Ashikaga Yoshimochi (足利 義持, March 12, 1386 – February 3, 1428) was the 4th shōgun of the Ashikaga shogunate who reigned from 1394 to 1423 during the Muromachi period of Japan. Yoshimochi was the son of the third shōgun Ashikaga Yoshimitsu.
- Father: Ashikaga Yoshimitsu
- Mother: Fujiwara no Yoshiko (1358–1399)
- Wife: Hino Eiko (1390–1431)
- Tokudaiji Toshiko
- Ashikaga Yoshikazu by Eiko
- A son by Eiko
- A son by Eiko
- A daughter adopted by Ōdaiji family by Eiko
- Kashi-in by Eiko
- a daughter by Toshiko
- Jiju'in by Kohyoe-dono
Succession and rule
In 1394, Yoshimitsu gave up his title in favor of his young son, and Yoshimochi was formally confirmed in his office as Sei-i Taishōgun. Despite any appearance of retirement, the old shōgun didn't abandon any of his powers, and Yoshimitsu continued to maintain authority over the shogunate until his death. Yoshimochi exercised unfettered power as shōgun only after his father died in 1408.
In 1398 – in the 6th year of the reign of King Taejo of Joseon, a diplomatic mission was sent to Japan. Pak Tong-chi and his retinue arrived in Kyoto in 1398 (Ōei 5, 8th month). Shogun Yoshimochi presented the envoy with a formal diplomatic letter; and presents were given for the envoy to convey to the Joseon court.
Significant events shape the period during which Yoshimochi was shōgun:
- 1408 – Yoshimochi comes into his own as a shōgun.
- 1409 – Ashikaga Mochiuji becomes Kantō kubō.
- 1411 – Yoshimochi breaks off relations with China.
- 1413 – Emperor Go-Komatsu abdicates; Emperor Shōkō ascends throne in repudiation of agreement; renewed hostility between shogunate and supporters of Southern Court.
- 1415 – Dissension between Ashikaga Mochiuji, the Kantō Kubō in Kamakura, and Uesugi Zenshū (the Kantō Kanrei).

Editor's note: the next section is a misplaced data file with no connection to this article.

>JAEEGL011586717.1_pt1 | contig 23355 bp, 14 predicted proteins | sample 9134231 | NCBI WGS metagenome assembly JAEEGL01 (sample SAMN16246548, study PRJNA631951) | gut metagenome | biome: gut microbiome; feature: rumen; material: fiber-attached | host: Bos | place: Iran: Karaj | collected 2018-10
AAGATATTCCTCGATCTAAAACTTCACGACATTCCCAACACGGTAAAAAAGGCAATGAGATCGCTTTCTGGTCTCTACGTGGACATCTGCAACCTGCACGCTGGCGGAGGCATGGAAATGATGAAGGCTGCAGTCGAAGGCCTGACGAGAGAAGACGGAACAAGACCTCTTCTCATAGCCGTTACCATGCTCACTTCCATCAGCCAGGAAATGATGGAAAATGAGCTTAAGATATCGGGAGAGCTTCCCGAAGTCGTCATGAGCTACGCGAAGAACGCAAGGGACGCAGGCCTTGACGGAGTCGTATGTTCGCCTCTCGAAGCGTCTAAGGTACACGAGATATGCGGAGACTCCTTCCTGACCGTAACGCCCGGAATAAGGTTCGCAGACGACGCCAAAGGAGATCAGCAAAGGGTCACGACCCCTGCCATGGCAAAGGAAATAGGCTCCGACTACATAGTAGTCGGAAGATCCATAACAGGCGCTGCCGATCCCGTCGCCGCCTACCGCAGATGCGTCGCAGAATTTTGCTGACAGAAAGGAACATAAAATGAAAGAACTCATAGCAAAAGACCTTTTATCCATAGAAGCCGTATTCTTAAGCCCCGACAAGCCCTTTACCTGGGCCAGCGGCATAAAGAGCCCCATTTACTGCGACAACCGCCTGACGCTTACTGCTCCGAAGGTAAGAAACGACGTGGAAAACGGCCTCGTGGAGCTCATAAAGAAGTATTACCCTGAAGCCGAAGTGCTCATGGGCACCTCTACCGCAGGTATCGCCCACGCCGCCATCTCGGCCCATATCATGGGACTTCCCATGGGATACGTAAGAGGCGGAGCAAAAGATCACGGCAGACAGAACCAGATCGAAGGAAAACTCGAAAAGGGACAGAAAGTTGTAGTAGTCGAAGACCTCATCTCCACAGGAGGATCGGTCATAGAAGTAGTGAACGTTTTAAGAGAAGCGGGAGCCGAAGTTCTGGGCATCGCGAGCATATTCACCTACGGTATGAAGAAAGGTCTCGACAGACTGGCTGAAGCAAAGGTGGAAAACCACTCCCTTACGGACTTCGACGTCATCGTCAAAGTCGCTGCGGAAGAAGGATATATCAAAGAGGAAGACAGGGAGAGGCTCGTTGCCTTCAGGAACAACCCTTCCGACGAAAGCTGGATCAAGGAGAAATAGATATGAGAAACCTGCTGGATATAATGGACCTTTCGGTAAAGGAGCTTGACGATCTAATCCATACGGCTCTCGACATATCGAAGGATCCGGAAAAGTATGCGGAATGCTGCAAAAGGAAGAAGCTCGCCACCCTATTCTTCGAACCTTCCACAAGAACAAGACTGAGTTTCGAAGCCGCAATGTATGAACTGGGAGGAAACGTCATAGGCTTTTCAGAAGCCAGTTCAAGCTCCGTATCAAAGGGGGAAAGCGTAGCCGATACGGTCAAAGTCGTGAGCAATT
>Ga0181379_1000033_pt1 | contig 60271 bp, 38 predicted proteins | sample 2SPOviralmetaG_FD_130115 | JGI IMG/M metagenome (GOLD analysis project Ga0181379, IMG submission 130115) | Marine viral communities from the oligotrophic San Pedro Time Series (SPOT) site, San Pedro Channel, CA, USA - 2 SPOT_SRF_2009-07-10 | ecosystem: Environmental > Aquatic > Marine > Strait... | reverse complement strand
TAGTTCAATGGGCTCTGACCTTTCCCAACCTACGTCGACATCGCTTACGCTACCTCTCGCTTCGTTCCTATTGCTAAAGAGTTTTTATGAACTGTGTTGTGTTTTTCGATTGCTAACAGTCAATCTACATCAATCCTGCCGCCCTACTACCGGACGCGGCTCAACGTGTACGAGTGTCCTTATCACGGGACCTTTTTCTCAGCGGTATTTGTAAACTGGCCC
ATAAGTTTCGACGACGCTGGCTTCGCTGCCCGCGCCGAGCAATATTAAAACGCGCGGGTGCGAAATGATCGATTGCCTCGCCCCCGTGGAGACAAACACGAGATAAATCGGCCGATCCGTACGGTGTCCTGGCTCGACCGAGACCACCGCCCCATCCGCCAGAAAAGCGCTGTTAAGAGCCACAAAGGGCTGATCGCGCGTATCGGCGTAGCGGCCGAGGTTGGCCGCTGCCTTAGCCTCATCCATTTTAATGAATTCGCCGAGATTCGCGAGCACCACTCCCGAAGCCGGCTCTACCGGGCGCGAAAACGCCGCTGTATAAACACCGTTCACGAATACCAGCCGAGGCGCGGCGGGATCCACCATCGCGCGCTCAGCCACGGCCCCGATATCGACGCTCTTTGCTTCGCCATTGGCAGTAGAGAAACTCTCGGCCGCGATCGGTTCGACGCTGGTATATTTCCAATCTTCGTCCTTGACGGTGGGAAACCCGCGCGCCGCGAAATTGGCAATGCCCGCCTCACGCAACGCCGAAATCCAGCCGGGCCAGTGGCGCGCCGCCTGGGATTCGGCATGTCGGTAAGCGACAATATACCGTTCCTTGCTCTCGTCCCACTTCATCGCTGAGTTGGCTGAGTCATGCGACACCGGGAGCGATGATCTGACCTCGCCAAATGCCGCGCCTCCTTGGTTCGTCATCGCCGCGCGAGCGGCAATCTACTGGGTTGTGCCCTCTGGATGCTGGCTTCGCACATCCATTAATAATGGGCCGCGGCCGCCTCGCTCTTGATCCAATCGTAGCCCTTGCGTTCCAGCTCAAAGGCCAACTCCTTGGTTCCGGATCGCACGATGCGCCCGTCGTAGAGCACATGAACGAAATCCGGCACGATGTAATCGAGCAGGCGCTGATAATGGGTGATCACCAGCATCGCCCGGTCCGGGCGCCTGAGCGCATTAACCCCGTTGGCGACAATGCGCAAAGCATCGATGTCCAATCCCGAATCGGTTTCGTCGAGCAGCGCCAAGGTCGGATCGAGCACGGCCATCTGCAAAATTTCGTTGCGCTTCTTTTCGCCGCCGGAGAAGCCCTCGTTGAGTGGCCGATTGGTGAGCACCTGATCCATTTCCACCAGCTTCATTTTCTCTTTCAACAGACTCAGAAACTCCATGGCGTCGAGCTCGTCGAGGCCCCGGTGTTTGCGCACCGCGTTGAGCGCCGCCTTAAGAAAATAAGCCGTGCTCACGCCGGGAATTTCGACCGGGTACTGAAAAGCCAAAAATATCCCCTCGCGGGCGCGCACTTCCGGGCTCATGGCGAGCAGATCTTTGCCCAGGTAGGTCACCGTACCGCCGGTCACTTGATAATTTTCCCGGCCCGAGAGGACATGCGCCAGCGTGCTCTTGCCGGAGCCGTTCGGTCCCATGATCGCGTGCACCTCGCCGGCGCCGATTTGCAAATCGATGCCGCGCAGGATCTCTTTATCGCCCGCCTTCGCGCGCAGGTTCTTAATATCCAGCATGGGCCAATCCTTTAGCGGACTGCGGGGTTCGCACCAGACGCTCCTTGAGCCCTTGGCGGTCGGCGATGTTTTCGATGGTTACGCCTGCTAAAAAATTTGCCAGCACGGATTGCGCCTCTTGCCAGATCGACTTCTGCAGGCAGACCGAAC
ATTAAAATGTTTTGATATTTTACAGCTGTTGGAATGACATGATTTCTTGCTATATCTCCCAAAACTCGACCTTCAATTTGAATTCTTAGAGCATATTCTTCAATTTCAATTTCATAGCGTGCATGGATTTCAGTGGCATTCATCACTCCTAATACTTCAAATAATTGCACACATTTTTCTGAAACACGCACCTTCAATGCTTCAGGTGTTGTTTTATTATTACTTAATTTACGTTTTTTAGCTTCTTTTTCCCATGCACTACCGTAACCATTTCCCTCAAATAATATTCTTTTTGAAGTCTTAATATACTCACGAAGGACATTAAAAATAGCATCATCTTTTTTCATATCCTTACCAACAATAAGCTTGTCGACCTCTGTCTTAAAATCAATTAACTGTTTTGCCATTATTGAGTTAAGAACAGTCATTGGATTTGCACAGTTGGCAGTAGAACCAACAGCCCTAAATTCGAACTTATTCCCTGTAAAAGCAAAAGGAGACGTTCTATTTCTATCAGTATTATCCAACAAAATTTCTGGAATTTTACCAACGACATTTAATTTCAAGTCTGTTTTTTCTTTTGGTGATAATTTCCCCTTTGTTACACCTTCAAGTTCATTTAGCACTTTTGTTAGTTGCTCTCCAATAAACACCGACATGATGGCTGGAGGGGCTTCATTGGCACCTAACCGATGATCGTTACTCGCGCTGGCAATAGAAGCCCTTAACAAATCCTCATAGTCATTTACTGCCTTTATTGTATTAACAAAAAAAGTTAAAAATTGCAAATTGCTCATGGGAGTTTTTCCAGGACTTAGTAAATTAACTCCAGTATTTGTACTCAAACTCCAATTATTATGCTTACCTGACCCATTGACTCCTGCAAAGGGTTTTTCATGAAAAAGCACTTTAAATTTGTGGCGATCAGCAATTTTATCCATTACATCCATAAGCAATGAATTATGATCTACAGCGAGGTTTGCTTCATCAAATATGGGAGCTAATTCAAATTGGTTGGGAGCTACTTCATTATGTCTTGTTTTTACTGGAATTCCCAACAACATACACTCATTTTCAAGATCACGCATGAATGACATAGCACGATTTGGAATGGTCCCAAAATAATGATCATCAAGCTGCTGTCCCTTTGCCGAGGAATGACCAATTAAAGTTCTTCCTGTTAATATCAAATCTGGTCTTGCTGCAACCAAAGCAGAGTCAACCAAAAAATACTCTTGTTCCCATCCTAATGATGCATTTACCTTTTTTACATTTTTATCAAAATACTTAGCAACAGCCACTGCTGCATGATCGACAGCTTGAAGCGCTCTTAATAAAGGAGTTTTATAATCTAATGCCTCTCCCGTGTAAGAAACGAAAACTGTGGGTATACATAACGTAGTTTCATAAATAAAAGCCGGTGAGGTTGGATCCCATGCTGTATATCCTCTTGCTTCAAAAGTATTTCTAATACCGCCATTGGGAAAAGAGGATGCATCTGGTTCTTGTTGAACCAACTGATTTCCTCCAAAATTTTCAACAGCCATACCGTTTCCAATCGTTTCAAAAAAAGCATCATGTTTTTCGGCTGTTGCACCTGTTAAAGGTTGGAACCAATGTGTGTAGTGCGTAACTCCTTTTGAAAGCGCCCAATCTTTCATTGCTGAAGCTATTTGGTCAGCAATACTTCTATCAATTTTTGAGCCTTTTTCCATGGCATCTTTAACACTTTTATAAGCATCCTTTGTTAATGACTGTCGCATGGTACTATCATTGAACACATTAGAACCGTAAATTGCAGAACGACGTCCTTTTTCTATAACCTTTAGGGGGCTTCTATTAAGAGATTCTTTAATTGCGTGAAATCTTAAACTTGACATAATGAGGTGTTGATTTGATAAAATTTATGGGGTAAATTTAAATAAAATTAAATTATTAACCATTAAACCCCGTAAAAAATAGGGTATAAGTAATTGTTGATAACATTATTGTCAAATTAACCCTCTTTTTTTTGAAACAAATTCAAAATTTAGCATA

- 1416 – Uesugi rebels.
- 1417 – Uesugi's rebellion quelled by Mochiuji.
- 1419 – Korean attack on Tsushima (Ōei Invasion).
- 1420 – Serious famine with great loss of life.
- 1422 – Resurgence of Southern Court supporters.
- 1423 – Yoshimochi cedes authority to his son.
Yoshimochi followed his father's example by formally ceding his powers to a young son, fifth shōgun Ashikaga Yoshikazu, who was then 18.
Era of Yoshimochi's bakufu
- Ōei (1394–1428)
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- Ackroyd, Joyce. (1982) Lessons from History: the Tokushi Yoron, p. 330.
- Sansom, George. (1961). A History of Japan, 1334–1615, p. 142., p. 142, at Google Books
- Titsingh, p. 329., p. 329, at Google Books
- Titsingh, pp. 321–329., p. 321, at Google Books
- Ackroyd, Joyce I. (1982) Lessons from History: the Tokushi Yoron. Brisbane: University of Queensland Press. ISBN 9780702214851; OCLC 7574544
- Kang, Etsuko Hae-jin. (1997). Diplomacy and Ideology in Japanese–Korean Relations: from the Fifteenth to the Eighteenth Century. Basingstoke, Hampshire; Macmillan. ISBN 978-0-312-17370-8; OCLC 243874305
- Sansom, George Bailey (1961). A History of Japan: 1334–1615. Stanford: Stanford University Press. ISBN 978-0-8047-0525-7; OCLC 43483194
- Titsingh, Isaac. (1834). Nihon Ōdai Ichiran; ou, Annales des empereurs du Japon. Paris: Royal Asiatic Society, Oriental Translation Fund of Great Britain and Ireland. OCLC 585069